Gene-environment interactions in determining differences in genetic susceptibility to cancer in subsites of the head and neck.

Environ Mol Mutagen 2015 Apr 14;56(3):313-21. Epub 2014 Nov 14.

Developmental Toxicology Division, CSIR-Indian Institute of Toxicology Research, M.G. Marg, Lucknow, Uttar Pradesh, India; Department of Biotechnology, Jamia Hamdard, Hamdard Nagar, New Delhi, India.

Genetic differences in susceptibility to cancer in subsites of the head and neck were investigated in a case-control study involving 750 cases of cancers of the oral cavity, larynx, or pharynx, and an equal number of healthy controls. The prevalence of variant genotypes of cytochrome P450 (CYP) 1A1, 1B1, 2E1, or glutathione-S-transferase M1 (null) in cases suggests that polymorphisms in drug metabolizing enzymes (DMEs) modify cancer risk within subsites of the head and neck. Tobacco or alcohol use was found to increase the risk in cases of laryngeal, pharyngeal, or oral cavity cancers. Interaction between genetic variation in DMEs and tobacco smoke (or smoking) exposures conferred significant risk for laryngeal cancer. Likewise, strong associations of the polymorphic genotypes of DMEs with cases of pharyngeal and oral cavity cancer who were tobacco chewers or alcohol users demonstrate that gene-environment interactions may explain differences in genetic susceptibility for cancers of the oral cavity, larynx, and pharynx.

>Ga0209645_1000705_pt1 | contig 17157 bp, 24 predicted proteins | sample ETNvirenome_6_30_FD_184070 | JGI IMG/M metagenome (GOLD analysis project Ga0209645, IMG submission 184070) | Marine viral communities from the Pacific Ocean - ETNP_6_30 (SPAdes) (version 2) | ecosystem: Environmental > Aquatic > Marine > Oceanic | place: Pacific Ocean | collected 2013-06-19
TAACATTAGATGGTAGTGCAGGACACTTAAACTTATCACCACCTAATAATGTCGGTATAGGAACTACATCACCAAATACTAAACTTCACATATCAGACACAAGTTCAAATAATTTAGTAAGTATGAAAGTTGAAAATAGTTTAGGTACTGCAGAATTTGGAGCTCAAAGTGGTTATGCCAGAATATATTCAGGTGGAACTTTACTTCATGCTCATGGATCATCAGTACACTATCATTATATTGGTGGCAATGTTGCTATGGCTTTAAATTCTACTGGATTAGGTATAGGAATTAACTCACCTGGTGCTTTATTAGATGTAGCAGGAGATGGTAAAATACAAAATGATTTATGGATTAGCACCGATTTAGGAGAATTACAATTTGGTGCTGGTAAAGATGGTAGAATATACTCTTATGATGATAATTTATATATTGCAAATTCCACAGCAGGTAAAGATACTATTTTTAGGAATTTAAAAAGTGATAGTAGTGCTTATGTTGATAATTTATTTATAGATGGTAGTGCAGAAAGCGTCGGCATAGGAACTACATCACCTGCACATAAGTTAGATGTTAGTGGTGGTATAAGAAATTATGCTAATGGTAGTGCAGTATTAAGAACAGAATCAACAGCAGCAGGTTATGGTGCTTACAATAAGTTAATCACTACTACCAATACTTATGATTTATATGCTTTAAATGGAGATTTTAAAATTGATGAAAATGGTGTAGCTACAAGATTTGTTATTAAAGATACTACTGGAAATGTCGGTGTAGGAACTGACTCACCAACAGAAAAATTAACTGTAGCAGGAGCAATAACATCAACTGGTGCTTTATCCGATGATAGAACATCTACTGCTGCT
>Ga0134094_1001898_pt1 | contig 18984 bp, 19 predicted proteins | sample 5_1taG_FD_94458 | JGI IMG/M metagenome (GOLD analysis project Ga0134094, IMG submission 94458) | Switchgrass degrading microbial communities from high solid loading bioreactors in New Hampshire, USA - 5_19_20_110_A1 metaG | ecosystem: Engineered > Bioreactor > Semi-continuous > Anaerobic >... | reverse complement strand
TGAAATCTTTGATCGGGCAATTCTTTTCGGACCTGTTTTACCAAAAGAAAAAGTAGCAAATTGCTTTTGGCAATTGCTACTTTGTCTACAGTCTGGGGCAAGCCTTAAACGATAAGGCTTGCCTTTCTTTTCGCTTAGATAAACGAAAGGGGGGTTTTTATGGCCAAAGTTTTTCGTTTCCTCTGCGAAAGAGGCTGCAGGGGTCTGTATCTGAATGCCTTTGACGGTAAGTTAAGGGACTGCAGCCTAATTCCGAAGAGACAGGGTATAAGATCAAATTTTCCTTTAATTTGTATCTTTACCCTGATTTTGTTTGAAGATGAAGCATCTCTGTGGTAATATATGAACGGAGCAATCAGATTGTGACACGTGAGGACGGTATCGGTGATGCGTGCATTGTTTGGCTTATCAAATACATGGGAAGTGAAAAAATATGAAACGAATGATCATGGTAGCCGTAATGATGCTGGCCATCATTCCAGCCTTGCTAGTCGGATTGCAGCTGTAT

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http://dx.doi.org/10.1002/em.21920DOI Listing
April 2015
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